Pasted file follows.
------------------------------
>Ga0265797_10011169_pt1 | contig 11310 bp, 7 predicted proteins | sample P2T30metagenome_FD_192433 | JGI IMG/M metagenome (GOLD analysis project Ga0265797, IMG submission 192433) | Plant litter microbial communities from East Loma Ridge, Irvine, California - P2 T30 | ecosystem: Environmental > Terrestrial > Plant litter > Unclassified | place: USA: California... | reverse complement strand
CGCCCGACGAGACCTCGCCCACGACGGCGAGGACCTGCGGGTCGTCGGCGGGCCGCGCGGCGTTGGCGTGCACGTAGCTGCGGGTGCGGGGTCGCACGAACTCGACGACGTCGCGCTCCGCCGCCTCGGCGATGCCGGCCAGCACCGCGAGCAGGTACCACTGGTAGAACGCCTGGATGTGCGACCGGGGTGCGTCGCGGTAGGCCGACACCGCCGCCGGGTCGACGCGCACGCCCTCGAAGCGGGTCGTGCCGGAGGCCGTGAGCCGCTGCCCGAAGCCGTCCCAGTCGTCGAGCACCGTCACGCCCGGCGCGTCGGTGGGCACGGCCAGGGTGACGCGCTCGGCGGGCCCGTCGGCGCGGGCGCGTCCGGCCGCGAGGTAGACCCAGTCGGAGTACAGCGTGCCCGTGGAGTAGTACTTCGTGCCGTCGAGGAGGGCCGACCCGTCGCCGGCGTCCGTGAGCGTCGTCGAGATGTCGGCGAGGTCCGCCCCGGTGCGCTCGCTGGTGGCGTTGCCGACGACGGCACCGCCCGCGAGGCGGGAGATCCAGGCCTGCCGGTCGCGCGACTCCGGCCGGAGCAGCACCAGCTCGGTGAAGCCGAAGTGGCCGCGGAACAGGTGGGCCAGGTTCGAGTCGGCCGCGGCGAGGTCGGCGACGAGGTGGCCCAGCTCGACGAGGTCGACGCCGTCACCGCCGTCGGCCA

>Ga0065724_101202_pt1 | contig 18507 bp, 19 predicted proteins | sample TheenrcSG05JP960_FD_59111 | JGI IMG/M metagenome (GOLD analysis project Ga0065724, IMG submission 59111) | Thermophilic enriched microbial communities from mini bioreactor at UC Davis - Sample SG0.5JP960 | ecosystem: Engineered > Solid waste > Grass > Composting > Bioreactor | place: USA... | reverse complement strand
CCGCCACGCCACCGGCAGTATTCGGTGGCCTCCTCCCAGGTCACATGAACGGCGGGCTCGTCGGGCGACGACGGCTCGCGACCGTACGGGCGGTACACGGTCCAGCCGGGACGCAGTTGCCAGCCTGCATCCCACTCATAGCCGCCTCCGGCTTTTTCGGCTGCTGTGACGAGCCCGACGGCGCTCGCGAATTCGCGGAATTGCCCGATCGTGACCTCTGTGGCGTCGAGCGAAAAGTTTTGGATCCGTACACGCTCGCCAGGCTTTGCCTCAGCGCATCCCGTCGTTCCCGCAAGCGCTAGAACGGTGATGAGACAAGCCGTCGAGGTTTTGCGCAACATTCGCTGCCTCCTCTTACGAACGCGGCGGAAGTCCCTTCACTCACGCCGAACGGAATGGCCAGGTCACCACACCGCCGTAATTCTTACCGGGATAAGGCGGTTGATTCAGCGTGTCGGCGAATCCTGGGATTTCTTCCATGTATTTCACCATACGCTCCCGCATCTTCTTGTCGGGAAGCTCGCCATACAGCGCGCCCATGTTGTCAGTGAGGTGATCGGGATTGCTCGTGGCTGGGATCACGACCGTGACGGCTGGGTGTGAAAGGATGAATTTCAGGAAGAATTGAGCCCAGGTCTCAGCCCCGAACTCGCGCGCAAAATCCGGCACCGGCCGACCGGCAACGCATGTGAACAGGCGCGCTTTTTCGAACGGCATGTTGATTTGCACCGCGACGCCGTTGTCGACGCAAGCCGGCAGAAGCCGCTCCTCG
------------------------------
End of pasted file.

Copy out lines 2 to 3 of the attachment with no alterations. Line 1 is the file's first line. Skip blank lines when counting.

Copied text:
CGCCCGACGAGACCTCGCCCACGACGGCGAGGACCTGCGGGTCGTCGGCGGGCCGCGCGGCGTTGGCGTGCACGTAGCTGCGGGTGCGGGGTCGCACGAACTCGACGACGTCGCGCTCCGCCGCCTCGGCGATGCCGGCCAGCACCGCGAGCAGGTACCACTGGTAGAACGCCTGGATGTGCGACCGGGGTGCGTCGCGGTAGGCCGACACCGCCGCCGGGTCGACGCGCACGCCCTCGAAGCGGGTCGTGCCGGAGGCCGTGAGCCGCTGCCCGAAGCCGTCCCAGTCGTCGAGCACCGTCACGCCCGGCGCGTCGGTGGGCACGGCCAGGGTGACGCGCTCGGCGGGCCCGTCGGCGCGGGCGCGTCCGGCCGCGAGGTAGACCCAGTCGGAGTACAGCGTGCCCGTGGAGTAGTACTTCGTGCCGTCGAGGAGGGCCGACCCGTCGCCGGCGTCCGTGAGCGTCGTCGAGATGTCGGCGAGGTCCGCCCCGGTGCGCTCGCTGGTGGCGTTGCCGACGACGGCACCGCCCGCGAGGCGGGAGATCCAGGCCTGCCGGTCGCGCGACTCCGGCCGGAGCAGCACCAGCTCGGTGAAGCCGAAGTGGCCGCGGAACAGGTGGGCCAGGTTCGAGTCGGCCGCGGCGAGGTCGGCGACGAGGTGGCCCAGCTCGACGAGGTCGACGCCGTCACCGCCGTCGGCCA

>Ga0065724_101202_pt1 | contig 18507 bp, 19 predicted proteins | sample TheenrcSG05JP960_FD_59111 | JGI IMG/M metagenome (GOLD analysis project Ga0065724, IMG submission 59111) | Thermophilic enriched microbial communities from mini bioreactor at UC Davis - Sample SG0.5JP960 | ecosystem: Engineered > Solid waste > Grass > Composting > Bioreactor | place: USA... | reverse complement strand